Banca Monte dei Paschi di Siena SpA Chief Executive Officer Fabrizio Viola will stay at the bank, easing concern his departure would throw the bailed-out Italian company into disarray.
The board unanimously backed Viola, who offered his resignation yesterday after the bank’s biggest shareholder blocked the executives’ plans to sell stock as soon as this month. Chairman Alessandro Profumo told la Repubblica he’s also staying to pursue the capital increase and defend “the bank’s autonomy.”
“This is very positive news, which allows the bank to proceed with the restructuring path,” Giovanni Razzoli, a Milan-based analyst at Equita SIM SpA, wrote in an e-mailed report today.
Viola, 55, and Profumo, 56, are seeking to bolster the finances of the world’s oldest bank to repay a bailout and avert the risk of nationalization. Fondazione Monte dei Paschi di Siena, which owns 33.5 percent of the bank, won a battle last month to delay the 3 billion-euro ($4.1 billion) rights offer until at least May as the charitable foundation repairs its own finances.
Attracting new shareholders as soon as possible is crucial to ensuring that restructuring and the capital increase are feasible, Viola wrote in a letter to employees yesterday and obtained by Bloomberg News today. The CEO said he will do his utmost to ensure the rights offer is carried out and that goals set out in the bank’s business plan are achieved.
Monte Paschi rose as much as 3.2 percent in Milan trading and increased 1 percent to 18.79 cents at 4:34 p.m. The stock dropped 37 percent in the past 12 months, valuing the company at 2.2 billion euros. The Bloomberg Europe 500 Banks and Financial Services Index increased 18 percent in the period.
The bank will consider legal action after Fondazione Monte Paschi pushed back the offering, according to the statement. Consob, the Italian market regulator, had requested that Monte Paschi clarify whether it will challenge the foundation’s decision, said a person with knowledge of the situation who asked not to be identified because the matter is private.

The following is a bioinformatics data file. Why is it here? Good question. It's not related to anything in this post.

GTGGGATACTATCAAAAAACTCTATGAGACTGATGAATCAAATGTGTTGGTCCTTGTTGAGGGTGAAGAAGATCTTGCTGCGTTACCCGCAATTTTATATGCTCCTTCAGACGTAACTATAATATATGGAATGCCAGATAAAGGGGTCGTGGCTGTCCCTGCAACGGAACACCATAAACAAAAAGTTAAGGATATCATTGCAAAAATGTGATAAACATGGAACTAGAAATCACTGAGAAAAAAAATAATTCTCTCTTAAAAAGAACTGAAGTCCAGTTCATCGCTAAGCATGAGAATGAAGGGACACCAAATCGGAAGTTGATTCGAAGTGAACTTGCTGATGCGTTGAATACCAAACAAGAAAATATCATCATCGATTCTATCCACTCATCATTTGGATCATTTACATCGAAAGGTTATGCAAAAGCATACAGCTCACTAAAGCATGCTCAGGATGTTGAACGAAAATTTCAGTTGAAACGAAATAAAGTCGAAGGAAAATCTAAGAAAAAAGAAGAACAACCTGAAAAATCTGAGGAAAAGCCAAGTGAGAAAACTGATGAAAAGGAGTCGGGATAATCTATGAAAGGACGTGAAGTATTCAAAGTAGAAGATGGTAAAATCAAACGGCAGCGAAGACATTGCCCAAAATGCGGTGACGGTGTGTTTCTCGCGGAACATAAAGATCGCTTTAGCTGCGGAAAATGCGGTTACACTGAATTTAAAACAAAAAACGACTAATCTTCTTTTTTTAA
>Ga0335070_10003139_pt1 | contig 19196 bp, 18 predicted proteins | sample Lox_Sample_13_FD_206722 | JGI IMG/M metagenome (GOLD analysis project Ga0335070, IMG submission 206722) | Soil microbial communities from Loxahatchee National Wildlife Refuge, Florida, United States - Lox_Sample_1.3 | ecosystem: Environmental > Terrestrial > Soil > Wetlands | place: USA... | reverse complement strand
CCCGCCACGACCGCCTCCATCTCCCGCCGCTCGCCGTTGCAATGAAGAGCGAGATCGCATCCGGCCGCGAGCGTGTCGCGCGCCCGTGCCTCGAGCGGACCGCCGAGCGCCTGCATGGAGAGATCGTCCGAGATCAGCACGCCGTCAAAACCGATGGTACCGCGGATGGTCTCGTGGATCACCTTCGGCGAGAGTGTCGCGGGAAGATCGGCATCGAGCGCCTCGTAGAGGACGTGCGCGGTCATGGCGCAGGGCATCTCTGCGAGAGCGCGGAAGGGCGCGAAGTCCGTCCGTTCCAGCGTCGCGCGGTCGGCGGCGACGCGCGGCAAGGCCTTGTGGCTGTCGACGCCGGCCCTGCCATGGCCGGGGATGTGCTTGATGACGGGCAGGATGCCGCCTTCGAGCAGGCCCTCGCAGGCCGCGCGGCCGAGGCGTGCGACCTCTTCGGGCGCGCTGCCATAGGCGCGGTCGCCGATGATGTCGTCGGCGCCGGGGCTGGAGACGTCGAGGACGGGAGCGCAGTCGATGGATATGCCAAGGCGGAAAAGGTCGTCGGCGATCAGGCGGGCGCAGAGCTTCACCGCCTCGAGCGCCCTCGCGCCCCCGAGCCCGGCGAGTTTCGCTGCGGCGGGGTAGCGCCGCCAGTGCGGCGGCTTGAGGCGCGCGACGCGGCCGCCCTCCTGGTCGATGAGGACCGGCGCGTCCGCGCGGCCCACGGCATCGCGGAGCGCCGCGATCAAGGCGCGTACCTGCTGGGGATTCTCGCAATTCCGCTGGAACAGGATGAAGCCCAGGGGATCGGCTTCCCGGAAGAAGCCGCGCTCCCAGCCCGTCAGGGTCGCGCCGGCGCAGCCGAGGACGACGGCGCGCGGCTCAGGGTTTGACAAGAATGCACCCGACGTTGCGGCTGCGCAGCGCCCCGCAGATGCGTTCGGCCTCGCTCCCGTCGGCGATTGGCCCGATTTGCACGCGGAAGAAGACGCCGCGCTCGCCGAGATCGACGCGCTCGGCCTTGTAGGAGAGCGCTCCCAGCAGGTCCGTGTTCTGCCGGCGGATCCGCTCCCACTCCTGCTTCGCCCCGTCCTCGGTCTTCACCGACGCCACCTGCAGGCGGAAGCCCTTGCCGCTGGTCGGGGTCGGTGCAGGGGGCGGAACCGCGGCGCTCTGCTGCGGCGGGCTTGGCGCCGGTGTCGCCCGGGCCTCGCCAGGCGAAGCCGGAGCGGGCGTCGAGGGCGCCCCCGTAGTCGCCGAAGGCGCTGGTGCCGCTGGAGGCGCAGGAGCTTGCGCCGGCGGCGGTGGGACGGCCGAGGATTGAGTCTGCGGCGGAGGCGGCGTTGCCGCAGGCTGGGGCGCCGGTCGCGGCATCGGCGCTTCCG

Viola and Profumo, appointed in 2012 to turn around Mote Paschi, are trying to implement a restructuring plan to return the firm to profit after it sought a 4.1 billion-euro state rescue. Their mission has been complicated by Italy’s recession and stricter requirements on capital and liquidity imposed by European authorities.
Monte Paschi needs financial partners to grow, more than a merger with another bank, Profumo told la Repubblica, reiterating comments he made last year when asked about potential new investors during the stock sale.
Viola’s reorganization also includes eliminating 8,000 employees and shrinking the balance sheet by 25 percent by 2017, paring sovereign debt holdings and reducing consumer credit and leasing portfolios. He replaced Antonio Vigni in January 2012, arriving from bank Popolare dell’Emilia Romagna, where he spent more than three years.
Monte Paschi said in December that the delay to the share sale would cost the bank 120 million euros in interest payments on the bonds it sold to the government in the bailout. The postponement may also require a new group of underwriters for the capital increase, Profumo said last month. Ten banks, including UBS AG (UBSN), Citigroup Inc. and Goldman Sachs Group Inc., agreed to back an offering in the first quarter.
Should Monte Paschi fail to pay a 9 percent coupon on the bonds, it must substitute the debt with stock, surrendering a stake to the government in lieu of interest.
Monte Paschi is also grappling with criminal probes into derivatives deals made by former management. Last month, it reached an agreement with Deutsche Bank AG to close a contract called Santorini, whereby Monte Paschi will pay 525 million euros to close the deal 17 years before it matures.
Deutsche Bank said in October that it is cooperating with regulatory agencies and prosecutors in Siena, Italy.
Former managers are also on trial in Siena for obstructing regulators on a similar transaction with Nomura Holdings Inc. by allegedly withholding a document that illustrated how the bank hid previous losses.
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